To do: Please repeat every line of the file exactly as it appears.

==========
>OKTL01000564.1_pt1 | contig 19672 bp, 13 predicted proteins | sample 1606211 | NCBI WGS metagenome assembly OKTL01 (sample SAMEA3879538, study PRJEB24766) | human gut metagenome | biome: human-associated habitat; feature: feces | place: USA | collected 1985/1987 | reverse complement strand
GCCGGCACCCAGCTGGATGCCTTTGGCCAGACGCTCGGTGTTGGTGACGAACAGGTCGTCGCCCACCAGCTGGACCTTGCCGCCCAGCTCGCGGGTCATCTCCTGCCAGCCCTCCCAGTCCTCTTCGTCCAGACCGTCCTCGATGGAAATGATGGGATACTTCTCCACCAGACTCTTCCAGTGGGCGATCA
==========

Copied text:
>OKTL01000564.1_pt1 | contig 19672 bp, 13 predicted proteins | sample 1606211 | NCBI WGS metagenome assembly OKTL01 (sample SAMEA3879538, study PRJEB24766) | human gut metagenome | biome: human-associated habitat; feature: feces | place: USA | collected 1985/1987 | reverse complement strand
GCCGGCACCCAGCTGGATGCCTTTGGCCAGACGCTCGGTGTTGGTGACGAACAGGTCGTCGCCCACCAGCTGGACCTTGCCGCCCAGCTCGCGGGTCATCTCCTGCCAGCCCTCCCAGTCCTCTTCGTCCAGACCGTCCTCGATGGAAATGATGGGATACTTCTCCACCAGACTCTTCCAGTGGGCGATCA